On the one hand, this ideal projects onto an invisible realm the aspiration to achieve the moral perfection of a benevolent provider, and reflects how one would wish others (and nature) to behave. It demands self-mastery, power over oneself. The path of submission to a higher power acknowledges one’s abject dependence in the scheme of things, to resist which is “sin” by definition. On the other hand, it represents the quest for power over the other: to turn the tables on nature, uncertainty, and the gods—to be the ultimate authority that determines the scheme of things.

One first worships what one intends to master. Worship is not abject submission, but a strategy to dominate. Religion demonstrates the human ability to idealize, capture, and domesticate the unknown in thought. It feigns submission to the gods, even while its alter ego—science—covets and acquires their powers. Thus, the religious quest to mitigate the inaccessibility and wrath of God, which lurks behind the inscrutability of nature, is taken over by the scientific quest for order and control. The goal is to master the natural world by re-creating it, to become omniscient and omnipotent.

Relations of domination and submission play out obviously in human history. A divinely authorized social relationship is classically embodied in two kinds of players: kings and peasants. Yet, history also mixes these and blurs boundaries. Like some entropic process, the quest for empowerment is dispersed, so that it becomes a universal goal no longer projected upon the gods or reserved to kings. We see this “democratization” in the modern expectation of social progress through science and global management. While enjoying the benefits of technology, deeply religious people may not share this optimism, remaining skeptical that power rests forever in the inscrutable hands of God. Those who imagine a judgmental, vindictive, and jealous male god have the most reason to be doubtful of human progress, while those who identify with the transcendent aspect of religion are more likely to feel themselves above specific outcomes in the historical fray.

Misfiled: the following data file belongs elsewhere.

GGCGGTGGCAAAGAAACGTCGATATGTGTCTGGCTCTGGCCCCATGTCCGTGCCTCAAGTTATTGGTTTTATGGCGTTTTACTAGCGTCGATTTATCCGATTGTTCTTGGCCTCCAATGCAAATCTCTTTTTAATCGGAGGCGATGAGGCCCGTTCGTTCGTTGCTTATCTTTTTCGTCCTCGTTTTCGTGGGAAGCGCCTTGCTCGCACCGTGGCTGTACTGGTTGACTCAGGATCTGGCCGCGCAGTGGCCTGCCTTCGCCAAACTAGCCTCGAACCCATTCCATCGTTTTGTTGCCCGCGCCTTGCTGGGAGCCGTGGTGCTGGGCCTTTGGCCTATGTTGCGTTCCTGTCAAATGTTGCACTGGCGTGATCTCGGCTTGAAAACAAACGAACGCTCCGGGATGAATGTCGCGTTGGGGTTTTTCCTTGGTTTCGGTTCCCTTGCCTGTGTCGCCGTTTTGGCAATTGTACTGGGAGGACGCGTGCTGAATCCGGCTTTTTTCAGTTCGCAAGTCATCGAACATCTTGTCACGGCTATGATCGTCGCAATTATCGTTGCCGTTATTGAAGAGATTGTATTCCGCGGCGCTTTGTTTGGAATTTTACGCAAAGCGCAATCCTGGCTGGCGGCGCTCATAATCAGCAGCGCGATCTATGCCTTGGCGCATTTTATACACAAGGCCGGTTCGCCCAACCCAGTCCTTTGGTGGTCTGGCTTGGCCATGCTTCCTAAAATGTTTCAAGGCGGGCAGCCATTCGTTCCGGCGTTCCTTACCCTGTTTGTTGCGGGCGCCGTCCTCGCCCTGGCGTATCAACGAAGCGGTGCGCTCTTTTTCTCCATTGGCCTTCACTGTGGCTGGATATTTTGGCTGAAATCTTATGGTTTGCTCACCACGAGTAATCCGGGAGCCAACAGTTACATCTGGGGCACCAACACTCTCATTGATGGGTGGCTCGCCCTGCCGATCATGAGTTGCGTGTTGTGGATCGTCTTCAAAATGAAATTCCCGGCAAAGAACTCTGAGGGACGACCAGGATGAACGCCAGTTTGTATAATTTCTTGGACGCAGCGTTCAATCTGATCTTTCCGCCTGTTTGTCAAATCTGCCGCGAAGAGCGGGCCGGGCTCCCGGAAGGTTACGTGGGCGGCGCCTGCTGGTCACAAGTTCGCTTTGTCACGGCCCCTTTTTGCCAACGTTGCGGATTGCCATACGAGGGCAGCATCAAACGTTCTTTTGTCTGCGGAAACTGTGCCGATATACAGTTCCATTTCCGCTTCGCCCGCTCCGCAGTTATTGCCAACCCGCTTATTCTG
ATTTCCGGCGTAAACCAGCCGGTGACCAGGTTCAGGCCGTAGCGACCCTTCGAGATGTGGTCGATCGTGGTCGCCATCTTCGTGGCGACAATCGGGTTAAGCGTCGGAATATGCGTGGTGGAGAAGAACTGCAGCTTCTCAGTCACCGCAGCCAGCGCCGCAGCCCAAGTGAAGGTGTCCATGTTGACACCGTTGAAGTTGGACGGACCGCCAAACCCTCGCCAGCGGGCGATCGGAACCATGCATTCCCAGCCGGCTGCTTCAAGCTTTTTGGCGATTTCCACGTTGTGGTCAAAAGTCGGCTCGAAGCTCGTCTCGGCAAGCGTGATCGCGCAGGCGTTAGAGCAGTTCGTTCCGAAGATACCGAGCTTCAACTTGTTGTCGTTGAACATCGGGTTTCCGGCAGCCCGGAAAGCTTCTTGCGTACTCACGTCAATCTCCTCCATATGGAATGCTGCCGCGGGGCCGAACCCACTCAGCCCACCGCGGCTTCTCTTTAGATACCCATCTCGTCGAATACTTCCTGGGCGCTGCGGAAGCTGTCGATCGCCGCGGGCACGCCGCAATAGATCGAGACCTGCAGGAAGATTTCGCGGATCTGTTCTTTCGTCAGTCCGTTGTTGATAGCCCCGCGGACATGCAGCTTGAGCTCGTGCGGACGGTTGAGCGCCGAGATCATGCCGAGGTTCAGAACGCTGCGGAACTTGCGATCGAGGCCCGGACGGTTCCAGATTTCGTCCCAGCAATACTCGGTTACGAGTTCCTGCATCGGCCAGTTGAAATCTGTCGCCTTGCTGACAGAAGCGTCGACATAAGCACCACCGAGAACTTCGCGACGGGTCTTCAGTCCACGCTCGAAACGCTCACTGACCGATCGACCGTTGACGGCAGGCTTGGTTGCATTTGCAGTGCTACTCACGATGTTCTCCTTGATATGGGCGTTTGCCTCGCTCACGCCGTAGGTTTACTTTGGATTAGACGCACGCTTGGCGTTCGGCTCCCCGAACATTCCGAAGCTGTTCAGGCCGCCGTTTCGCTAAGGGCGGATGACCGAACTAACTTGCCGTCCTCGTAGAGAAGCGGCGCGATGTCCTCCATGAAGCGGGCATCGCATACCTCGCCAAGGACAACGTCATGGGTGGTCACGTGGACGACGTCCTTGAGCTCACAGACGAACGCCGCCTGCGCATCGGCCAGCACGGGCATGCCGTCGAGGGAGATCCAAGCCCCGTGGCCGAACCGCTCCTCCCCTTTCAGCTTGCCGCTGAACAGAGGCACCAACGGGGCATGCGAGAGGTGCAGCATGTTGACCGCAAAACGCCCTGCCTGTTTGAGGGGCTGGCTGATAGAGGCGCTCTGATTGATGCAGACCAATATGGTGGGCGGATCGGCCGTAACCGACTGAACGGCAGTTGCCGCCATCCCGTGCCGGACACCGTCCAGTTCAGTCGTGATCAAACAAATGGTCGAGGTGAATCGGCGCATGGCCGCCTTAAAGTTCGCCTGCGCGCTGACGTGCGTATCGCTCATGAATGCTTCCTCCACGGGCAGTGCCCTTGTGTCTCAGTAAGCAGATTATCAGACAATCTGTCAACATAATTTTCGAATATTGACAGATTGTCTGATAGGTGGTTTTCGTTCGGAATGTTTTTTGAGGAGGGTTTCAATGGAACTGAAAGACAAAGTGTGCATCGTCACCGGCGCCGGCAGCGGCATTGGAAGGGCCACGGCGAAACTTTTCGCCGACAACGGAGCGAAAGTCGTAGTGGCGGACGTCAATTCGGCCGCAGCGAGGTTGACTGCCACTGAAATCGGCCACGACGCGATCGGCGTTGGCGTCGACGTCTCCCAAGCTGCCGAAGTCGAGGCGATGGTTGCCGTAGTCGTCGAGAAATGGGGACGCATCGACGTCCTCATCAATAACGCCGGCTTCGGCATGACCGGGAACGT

The ability of mind to self-transcend is a double-edged sword. It is the ability to conceive something beyond any proposed limit or system. This enables a dizzying intimation of the numinous; more importantly, it enables the human being to step beyond mental confines, including ideas and fears about the nature of reality and what lies beyond. On the one hand, we know that we know little for certain. To fully grasp that inspires the goosebumps of holy terror. One defensive response is to pretend that some text, creed, or dogma provides an ultimate assurance; yet we know in our bones that is wishful thinking. The experience of awe may incline one to bow down before the Great Mystery. Yet, we are capable of knowledge such as it can be, for which we (not the gods) are responsible. We are cursed and blessed with at least a measure of choice over how to relate to the unknown.